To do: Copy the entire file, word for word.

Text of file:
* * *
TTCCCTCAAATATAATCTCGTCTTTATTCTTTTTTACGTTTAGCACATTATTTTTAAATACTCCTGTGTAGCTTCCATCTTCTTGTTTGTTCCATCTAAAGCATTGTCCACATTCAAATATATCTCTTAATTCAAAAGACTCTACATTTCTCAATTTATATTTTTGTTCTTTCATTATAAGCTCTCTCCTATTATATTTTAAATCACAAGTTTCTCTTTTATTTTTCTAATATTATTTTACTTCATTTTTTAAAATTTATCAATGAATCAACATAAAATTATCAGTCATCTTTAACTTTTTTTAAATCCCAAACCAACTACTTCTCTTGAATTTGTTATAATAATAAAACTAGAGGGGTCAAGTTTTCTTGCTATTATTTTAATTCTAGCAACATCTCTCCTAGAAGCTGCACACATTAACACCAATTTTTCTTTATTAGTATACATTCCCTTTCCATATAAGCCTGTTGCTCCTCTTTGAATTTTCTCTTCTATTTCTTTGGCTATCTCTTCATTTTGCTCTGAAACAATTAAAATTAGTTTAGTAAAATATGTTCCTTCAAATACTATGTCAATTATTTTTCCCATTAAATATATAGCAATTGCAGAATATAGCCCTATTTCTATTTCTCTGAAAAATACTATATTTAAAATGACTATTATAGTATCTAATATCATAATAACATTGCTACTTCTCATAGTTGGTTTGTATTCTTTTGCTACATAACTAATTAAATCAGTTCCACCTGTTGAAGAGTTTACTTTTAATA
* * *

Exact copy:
TTCCCTCAAATATAATCTCGTCTTTATTCTTTTTTACGTTTAGCACATTATTTTTAAATACTCCTGTGTAGCTTCCATCTTCTTGTTTGTTCCATCTAAAGCATTGTCCACATTCAAATATATCTCTTAATTCAAAAGACTCTACATTTCTCAATTTATATTTTTGTTCTTTCATTATAAGCTCTCTCCTATTATATTTTAAATCACAAGTTTCTCTTTTATTTTTCTAATATTATTTTACTTCATTTTTTAAAATTTATCAATGAATCAACATAAAATTATCAGTCATCTTTAACTTTTTTTAAATCCCAAACCAACTACTTCTCTTGAATTTGTTATAATAATAAAACTAGAGGGGTCAAGTTTTCTTGCTATTATTTTAATTCTAGCAACATCTCTCCTAGAAGCTGCACACATTAACACCAATTTTTCTTTATTAGTATACATTCCCTTTCCATATAAGCCTGTTGCTCCTCTTTGAATTTTCTCTTCTATTTCTTTGGCTATCTCTTCATTTTGCTCTGAAACAATTAAAATTAGTTTAGTAAAATATGTTCCTTCAAATACTATGTCAATTATTTTTCCCATTAAATATATAGCAATTGCAGAATATAGCCCTATTTCTATTTCTCTGAAAAATACTATATTTAAAATGACTATTATAGTATCTAATATCATAATAACATTGCTACTTCTCATAGTTGGTTTGTATTCTTTTGCTACATAACTAATTAAATCAGTTCCACCTGTTGAAGAGTTTACTTTTAATA